How one ‘incredibly inappropriate’ dress perfectly sums up ‘The Gilded Age’ finale

Two women wearing ornate period dresses, elbow-length gloves and tiaras stand side by side smiling.
Bertha Russell (Carrie Coon), left, and Mrs. Astor (Donna Murphy) in the Season 1 finale of “The Gilded Age.”
(Alison Cohen Rosa / HBO)

The following contains spoilers from the Season 1 finale of “The Gilded Age.”

“I’m worried that it may be too small,” says Bertha Russell, the socially ambitious wife of a railroad tycoon at the center of HBO’s “The Gilded Age.” “New money” incarnate, Mrs. Russell (Carrie Coon) is talking to her staff about the opulent ball she’s hosting to christen her Fifth Avenue estate and, she hopes, reach New York society’s inner circle. Will the city’s notables attend the extravagant event? And — more important — what will she wear?

These questions are answered in Monday’s season finale: With a bit of strategic intimidation, Bertha secures the attendance of Mrs. Astor (Donna Murphy) and, by extension, the rest of the hard-to-please elite — including her elusive neighbors, Agnes Van Rhijn (Christine Baranski) and Ada Brook (Cynthia Nixon).

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Bertha hosts the affair in a show-stopping black-and-white ball gown, decorated with leaf-shaped appliqués and lined with a whimsical periwinkle chiffon. (All paired with jewels that echo the railroad empire built by her dashing husband, played by Morgan Spector.)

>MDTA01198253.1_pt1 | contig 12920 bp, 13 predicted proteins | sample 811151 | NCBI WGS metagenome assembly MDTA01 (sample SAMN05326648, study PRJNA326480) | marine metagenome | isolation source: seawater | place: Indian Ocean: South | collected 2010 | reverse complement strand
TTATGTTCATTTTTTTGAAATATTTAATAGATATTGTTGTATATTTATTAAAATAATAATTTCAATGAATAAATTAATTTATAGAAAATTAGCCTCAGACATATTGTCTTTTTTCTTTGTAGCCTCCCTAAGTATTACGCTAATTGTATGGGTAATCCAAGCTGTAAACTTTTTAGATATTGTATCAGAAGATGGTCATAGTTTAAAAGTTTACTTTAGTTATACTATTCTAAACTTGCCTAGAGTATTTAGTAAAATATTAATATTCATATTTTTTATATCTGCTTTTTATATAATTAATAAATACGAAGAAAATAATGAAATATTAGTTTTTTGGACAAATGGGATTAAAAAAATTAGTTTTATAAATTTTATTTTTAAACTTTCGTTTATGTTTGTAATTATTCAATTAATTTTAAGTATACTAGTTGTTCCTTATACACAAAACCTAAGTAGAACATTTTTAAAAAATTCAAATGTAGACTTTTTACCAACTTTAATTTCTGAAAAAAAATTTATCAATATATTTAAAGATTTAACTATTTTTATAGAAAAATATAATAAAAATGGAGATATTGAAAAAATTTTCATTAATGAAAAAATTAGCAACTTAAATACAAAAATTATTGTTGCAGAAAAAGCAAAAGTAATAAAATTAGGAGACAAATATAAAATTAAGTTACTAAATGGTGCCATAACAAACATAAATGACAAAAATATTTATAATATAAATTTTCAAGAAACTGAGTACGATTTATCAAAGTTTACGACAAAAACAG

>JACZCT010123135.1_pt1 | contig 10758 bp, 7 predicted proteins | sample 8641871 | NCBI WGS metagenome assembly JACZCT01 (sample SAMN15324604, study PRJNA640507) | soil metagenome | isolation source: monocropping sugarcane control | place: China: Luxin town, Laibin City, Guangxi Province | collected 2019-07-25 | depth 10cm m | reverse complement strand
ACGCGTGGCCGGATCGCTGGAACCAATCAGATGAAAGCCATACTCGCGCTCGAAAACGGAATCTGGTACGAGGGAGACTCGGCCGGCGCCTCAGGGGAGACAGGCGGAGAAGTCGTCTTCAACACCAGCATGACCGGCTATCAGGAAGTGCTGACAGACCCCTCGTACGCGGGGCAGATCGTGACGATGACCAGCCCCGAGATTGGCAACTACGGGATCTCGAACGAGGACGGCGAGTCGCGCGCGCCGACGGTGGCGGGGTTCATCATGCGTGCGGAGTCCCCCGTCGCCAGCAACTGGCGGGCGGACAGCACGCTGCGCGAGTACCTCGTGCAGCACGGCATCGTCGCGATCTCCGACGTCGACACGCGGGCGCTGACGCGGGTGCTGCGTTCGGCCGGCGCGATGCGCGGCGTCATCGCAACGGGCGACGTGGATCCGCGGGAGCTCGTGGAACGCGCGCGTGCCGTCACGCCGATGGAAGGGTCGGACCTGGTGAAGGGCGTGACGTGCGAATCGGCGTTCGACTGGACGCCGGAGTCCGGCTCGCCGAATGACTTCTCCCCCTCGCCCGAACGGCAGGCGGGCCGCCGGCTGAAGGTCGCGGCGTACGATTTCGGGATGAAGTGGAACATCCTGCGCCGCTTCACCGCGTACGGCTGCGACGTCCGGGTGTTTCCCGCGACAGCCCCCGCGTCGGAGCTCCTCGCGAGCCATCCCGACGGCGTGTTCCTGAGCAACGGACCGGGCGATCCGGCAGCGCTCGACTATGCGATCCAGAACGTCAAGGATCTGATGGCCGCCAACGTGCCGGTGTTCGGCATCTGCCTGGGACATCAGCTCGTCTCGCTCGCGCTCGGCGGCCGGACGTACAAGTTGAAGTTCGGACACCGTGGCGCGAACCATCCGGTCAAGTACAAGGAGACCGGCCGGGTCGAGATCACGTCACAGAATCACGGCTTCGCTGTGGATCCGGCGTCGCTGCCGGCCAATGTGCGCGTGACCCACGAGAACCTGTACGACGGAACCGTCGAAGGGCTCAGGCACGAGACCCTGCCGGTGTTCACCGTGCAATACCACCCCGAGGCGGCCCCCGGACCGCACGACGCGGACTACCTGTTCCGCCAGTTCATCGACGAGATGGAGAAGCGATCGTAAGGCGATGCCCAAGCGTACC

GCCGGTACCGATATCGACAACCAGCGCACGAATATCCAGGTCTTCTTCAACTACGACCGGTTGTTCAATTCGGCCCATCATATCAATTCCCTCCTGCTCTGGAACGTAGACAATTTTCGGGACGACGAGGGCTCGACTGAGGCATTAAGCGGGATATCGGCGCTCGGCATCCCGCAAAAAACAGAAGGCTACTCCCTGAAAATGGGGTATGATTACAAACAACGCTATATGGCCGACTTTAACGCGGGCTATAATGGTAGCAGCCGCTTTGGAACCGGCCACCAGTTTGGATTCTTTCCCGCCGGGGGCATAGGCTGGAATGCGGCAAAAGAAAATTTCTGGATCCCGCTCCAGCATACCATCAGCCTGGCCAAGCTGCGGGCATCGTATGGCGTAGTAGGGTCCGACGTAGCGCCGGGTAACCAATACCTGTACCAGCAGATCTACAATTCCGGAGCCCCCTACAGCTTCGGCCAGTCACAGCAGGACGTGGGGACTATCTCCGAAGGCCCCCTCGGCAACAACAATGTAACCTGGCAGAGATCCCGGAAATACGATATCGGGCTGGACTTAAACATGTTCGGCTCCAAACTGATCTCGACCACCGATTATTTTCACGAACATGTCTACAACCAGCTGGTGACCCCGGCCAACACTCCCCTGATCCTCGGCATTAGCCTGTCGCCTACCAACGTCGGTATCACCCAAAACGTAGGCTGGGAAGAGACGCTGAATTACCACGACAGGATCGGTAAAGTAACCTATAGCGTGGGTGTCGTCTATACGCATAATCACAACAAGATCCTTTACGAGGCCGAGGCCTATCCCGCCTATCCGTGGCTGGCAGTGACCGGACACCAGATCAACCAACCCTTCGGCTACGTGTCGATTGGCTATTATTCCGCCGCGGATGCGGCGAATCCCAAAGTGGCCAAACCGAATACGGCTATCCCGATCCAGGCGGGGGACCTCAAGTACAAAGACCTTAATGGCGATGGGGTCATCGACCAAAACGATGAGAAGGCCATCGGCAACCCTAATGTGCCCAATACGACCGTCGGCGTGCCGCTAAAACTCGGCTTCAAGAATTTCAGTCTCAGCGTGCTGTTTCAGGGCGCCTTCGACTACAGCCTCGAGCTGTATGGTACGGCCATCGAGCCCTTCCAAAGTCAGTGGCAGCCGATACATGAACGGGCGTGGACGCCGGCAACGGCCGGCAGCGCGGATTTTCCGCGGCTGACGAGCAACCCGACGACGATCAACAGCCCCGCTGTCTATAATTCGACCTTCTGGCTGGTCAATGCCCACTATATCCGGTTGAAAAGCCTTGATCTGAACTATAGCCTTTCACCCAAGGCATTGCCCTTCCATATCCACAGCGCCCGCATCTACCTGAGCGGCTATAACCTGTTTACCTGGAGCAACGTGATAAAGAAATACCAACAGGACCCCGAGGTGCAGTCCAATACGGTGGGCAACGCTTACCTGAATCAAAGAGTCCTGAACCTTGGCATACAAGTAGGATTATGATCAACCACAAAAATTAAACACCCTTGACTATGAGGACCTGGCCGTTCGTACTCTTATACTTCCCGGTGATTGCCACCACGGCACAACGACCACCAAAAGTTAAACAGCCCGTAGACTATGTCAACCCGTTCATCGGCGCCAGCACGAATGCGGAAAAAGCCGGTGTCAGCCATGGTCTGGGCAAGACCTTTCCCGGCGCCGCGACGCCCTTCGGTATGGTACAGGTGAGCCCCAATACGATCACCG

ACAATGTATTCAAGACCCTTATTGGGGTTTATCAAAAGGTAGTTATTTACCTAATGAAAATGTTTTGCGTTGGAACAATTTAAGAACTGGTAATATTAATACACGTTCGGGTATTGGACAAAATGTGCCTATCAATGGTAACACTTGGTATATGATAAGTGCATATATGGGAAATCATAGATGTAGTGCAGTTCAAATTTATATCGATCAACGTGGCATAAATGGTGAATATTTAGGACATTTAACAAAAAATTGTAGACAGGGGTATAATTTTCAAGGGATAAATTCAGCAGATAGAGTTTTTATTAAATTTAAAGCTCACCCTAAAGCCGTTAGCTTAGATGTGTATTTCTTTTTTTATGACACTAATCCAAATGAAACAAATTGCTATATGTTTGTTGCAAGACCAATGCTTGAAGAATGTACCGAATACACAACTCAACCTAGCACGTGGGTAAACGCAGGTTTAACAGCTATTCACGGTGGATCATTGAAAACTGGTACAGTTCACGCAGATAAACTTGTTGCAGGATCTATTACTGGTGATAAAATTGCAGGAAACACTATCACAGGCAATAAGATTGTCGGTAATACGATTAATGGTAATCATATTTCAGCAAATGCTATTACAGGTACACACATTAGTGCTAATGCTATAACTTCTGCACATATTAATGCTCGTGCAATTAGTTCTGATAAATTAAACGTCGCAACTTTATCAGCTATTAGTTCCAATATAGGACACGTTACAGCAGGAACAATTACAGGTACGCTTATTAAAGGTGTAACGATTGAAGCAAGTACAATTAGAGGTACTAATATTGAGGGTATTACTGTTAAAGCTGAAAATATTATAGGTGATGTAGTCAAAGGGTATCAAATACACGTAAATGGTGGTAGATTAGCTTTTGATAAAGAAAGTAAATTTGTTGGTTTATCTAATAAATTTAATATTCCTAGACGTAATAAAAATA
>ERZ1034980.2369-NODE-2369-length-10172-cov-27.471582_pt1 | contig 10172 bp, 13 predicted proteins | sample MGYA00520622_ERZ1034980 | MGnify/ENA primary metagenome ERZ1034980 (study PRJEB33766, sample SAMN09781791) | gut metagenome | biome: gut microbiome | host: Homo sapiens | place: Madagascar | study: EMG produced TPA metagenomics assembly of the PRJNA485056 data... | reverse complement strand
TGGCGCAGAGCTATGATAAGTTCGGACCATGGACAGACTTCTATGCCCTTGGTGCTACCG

The fit is edgy for both its highly graphic nature and for what’s under her corresponding cape: asymmetrical sleeves, the left of which is voluminous in shape, while the right is a single sliver of fabric.

A woman in a long gown walks down a flight of stairs lined with flowers.
Bertha Russell (Carrie Coon) wears a bold gown in the “Gilded Age” season finale.
(Alison Cohen Rosa / HBO)

“There was a long, heated debate in my fitting about whether or not she could get away with that tiny sleeve without a scandal,” recalls Coon. “At the time, it was incredibly inappropriate for a woman to have a sleeveless gown, because that would [mean] you were a courtesan, a prostitute. I was advocating for some woman to come into the ball and gasp when they saw my bare arm! It was breathtaking. I loved it.”

The fact that most of Bertha’s attire this season has been much more vibrant in color makes her last look all the more meaningful.

“Bertha is discovering this language of glamour and what it looks like in this new world that her husband is creating, and since she has an unlimited amount of money, there’s an adventure and a boldness within her style, and a more immediate embrace of new ideas,” says costume designer Kasia Walicka-Maimone. “But she also desperately wants to become part of this society of women, and she is probably trying to impress them more than vice versa.”


For the ball, “I went for these super light colors so that Bertha fits within the aesthetics of the ball, because the idea was that she is finally part of the world that she’s been trying to break into,” Walicka-Maimone adds. “Nevertheless, the black appliqué still draws attention and makes her stand apart from everybody else.”